Ubaldo Jimenez pitches seven innings, Orioles hit three homers in 5-2 win over Blue Jays

For their first game in front of fans at Camden Yard in two weeks, the Orioles took the field Monday night wearing specially made white home jerseys that said "Baltimore" across the chest, a fitting tribute to their home city after a difficult time.

The Baltimore riots forced the Orioles to postpone two home games, play another behind locked gates and relocate three more to Florida. But on Monday night, baseball returned to Baltimore as the Orioles opened a nine-game, 11-day homestand against with a game against the Toronto Blue Jays.


Coming off a weeklong trip to New York in which they lost five of six games, returning to Camden Yards — and some sense of normalcy — was just what both the Orioles and their fans needed.

The Orioles (14-16) hit three home runs and their pitchers struck out a season-high 13 batters in a 5-2 win. It was their fourth win at Camden Yards dating back to April 25.


"It was awesome," third baseman Manny Machado said of wearing the special jerseys. "We're representing the city every day when we go out there, so to have it across our chests today, it meant a lot to us and we were just trying to rep the city the right way and show them who they are."

A grass-roots campaign that named Monday night "ReOpening Day" aimed to fill Camden Yards as baseball returned.

Even though Camden Yards was less than half full — the announced attendance was 20,468 and the Orioles didn't see a significant walkup on game day — there was an unmistakable buzz in the air. A Baltimore City flag hung from the facade of the upper deck. Among the signs in the lower bowl was one that said "Believe in Baltimore."

Even Showalter, who usually opts for a black pullover during games instead of a jersey, wore the special Baltimore jersey for the entire game to show solidarity with city.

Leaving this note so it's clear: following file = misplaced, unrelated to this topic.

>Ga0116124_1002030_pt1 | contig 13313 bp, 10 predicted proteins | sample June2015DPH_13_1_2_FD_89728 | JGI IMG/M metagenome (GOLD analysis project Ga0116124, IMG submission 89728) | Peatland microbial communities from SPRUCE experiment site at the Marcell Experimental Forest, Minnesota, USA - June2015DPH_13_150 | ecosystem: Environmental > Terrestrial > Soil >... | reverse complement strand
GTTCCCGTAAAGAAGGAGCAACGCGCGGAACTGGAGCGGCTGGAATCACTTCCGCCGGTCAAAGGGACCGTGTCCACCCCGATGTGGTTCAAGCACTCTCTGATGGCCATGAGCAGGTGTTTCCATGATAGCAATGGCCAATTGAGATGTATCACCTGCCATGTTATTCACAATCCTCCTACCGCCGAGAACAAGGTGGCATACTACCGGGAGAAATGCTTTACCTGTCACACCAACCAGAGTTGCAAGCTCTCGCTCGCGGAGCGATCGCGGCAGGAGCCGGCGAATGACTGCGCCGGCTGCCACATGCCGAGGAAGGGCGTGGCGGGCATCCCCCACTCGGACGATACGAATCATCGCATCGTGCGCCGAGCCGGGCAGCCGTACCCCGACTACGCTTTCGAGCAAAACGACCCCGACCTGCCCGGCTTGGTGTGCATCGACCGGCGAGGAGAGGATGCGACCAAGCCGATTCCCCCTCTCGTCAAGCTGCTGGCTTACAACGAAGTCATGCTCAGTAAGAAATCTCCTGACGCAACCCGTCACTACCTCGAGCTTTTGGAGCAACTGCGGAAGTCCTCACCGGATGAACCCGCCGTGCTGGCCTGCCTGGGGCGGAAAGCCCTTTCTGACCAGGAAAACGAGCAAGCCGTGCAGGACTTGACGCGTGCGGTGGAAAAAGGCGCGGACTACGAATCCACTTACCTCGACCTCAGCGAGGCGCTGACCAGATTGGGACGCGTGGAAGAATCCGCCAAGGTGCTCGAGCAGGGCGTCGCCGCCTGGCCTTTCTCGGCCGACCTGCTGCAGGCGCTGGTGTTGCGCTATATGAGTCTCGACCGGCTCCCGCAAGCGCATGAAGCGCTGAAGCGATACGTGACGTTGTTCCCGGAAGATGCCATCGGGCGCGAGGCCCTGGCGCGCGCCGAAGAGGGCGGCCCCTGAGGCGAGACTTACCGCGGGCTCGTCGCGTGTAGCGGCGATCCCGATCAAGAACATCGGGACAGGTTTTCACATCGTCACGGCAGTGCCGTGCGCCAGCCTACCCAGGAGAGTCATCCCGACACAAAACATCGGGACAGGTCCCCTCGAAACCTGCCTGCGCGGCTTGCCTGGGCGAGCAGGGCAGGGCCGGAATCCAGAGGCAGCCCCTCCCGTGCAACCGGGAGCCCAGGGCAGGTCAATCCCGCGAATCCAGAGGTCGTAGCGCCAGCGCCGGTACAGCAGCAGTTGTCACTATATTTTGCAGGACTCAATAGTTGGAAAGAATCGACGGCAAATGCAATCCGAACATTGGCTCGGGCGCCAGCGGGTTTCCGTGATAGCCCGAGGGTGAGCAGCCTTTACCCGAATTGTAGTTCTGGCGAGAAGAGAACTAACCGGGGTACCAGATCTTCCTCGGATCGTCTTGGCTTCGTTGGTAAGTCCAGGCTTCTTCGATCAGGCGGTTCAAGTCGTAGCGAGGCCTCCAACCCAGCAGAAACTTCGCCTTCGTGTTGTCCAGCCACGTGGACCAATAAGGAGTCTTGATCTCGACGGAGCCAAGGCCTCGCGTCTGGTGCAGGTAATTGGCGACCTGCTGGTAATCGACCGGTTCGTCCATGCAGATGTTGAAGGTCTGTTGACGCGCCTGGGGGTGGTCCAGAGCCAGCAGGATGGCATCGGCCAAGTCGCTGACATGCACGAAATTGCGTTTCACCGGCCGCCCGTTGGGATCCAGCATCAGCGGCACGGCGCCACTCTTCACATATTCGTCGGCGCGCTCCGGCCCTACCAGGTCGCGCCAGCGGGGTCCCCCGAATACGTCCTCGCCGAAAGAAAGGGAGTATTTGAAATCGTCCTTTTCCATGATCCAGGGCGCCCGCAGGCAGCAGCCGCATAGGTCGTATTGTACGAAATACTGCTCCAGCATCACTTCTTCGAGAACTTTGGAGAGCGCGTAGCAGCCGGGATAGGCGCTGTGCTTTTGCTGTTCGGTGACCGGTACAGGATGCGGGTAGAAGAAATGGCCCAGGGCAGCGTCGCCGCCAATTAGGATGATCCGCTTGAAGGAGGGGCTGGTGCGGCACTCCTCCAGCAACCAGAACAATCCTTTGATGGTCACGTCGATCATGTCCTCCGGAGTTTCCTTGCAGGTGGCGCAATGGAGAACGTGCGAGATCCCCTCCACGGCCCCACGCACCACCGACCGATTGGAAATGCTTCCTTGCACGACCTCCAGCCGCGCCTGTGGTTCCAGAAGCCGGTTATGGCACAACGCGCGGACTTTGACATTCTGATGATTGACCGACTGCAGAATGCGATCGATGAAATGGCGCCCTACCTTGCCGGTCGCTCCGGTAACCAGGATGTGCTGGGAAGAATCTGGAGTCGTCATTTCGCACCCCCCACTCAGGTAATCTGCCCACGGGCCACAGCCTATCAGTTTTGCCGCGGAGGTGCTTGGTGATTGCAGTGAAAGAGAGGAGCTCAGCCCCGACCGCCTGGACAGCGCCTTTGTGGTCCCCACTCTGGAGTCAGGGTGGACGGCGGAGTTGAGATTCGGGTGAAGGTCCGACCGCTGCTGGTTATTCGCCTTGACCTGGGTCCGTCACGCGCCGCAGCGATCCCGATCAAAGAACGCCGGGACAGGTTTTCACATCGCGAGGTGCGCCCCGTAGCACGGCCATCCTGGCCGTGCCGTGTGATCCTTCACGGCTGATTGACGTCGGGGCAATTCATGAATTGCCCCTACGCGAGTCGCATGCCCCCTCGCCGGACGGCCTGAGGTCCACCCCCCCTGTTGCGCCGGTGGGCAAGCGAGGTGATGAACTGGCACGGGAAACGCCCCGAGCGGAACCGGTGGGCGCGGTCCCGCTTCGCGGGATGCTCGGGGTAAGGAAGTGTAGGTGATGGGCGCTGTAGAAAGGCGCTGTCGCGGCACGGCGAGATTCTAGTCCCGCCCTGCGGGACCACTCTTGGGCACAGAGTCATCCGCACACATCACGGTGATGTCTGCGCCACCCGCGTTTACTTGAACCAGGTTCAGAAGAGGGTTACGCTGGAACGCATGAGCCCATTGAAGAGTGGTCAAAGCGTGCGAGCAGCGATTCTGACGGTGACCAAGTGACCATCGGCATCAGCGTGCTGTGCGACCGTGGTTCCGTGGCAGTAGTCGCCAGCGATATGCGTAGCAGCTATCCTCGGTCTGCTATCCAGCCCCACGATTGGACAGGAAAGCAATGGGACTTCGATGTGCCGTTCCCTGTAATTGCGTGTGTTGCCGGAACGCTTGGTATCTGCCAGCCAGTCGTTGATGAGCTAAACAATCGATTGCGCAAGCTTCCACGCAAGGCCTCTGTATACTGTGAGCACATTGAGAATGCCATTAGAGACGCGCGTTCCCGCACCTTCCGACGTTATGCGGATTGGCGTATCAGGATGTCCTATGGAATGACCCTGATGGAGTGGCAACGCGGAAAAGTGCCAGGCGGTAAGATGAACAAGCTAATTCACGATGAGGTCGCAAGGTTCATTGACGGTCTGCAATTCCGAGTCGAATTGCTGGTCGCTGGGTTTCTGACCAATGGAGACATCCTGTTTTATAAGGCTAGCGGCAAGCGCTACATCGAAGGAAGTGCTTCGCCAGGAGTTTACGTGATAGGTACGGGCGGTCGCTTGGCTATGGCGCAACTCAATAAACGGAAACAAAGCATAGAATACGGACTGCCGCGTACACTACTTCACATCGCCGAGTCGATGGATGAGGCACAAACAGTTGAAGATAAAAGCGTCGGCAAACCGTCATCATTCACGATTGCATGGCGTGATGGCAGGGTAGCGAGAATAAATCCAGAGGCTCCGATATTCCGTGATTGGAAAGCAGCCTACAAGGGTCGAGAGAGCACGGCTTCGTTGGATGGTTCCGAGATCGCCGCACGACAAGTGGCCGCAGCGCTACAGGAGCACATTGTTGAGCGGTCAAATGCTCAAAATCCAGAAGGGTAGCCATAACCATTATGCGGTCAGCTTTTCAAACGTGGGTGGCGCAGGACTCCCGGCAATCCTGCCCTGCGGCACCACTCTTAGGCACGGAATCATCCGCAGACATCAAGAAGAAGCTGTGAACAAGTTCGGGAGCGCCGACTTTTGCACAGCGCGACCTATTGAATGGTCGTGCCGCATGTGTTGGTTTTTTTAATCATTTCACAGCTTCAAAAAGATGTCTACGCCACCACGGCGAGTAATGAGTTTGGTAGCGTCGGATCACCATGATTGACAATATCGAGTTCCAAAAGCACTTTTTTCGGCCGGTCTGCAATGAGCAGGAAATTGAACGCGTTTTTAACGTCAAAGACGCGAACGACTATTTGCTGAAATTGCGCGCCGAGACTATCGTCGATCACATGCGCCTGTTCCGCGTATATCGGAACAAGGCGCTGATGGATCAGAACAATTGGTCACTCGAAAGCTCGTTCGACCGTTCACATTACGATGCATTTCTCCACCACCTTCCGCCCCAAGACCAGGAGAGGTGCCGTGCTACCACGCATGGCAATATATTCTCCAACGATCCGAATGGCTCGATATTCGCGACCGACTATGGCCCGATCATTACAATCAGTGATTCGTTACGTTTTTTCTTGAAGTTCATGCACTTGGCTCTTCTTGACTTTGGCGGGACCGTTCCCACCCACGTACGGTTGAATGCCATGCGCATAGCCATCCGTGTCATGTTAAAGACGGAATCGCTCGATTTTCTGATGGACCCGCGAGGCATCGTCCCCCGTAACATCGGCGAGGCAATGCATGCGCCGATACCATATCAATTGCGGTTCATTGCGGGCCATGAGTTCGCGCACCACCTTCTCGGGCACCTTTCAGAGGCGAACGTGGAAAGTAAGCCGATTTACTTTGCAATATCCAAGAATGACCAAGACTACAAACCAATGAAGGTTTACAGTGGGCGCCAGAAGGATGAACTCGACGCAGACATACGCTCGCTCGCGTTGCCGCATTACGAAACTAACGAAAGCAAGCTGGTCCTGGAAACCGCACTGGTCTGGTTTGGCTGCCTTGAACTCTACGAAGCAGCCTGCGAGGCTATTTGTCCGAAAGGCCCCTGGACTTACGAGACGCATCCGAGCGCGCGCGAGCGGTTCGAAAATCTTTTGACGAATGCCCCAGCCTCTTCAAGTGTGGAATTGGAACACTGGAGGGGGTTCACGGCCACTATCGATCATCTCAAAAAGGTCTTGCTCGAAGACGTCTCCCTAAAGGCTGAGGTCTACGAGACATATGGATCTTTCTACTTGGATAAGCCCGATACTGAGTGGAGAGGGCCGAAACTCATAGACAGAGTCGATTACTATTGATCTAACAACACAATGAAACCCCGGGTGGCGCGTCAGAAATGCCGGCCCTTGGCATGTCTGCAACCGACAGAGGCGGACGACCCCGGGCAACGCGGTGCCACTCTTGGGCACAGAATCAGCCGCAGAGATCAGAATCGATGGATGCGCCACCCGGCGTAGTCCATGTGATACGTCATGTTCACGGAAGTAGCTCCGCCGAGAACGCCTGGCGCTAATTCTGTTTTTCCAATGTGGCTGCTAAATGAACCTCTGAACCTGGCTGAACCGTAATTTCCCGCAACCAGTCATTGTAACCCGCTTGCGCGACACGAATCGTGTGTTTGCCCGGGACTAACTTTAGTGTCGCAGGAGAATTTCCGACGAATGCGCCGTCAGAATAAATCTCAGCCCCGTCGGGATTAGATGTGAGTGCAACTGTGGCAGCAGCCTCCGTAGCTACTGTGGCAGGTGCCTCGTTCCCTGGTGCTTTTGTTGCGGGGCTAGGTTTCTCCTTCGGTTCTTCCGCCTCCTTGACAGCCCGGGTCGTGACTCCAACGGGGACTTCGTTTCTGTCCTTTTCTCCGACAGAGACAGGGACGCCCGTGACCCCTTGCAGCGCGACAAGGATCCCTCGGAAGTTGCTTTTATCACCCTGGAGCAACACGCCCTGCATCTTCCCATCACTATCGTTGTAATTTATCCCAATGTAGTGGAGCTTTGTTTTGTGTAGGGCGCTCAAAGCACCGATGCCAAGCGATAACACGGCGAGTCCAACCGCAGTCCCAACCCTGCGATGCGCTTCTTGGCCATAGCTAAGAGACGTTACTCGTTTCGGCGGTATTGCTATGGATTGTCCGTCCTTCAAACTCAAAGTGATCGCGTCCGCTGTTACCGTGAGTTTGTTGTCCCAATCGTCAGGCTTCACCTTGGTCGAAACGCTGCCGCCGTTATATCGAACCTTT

"I'm very proud of Baltimore," Showalter said. "I thought it was [a good idea]. Everybody wore it. … I liked it. Really like the part that says 'Baltimore.' Good looking."

Saying he was energized by the crowd, right-hander Ubaldo Jimenez — who pitched in the Orioles' last home game, a contest that was closed to the public because of the unrest in Baltimore — struck out a season-high nine batters while allowed just two runs over seven innings.

Jimenez struck out the side in the first and the fourth innings.

"It felt great," Jimenez said. "It felt good to be back. … All of the people that came to the game tonight, they were into the game since the first pitch so that definitely motivated us to play. You're going to have good fans out there cheering the whole game. It felt really good."


The Orioles hit two homers in the first inning off Blue Jays starter Marco Estrada, including Machado's leadoff blast, to take an early lead.

Machado went with a full-count 90-mph fastball over the outer half of the plate and sent it over the grounds crew shed in right field for his sixth homer of the season.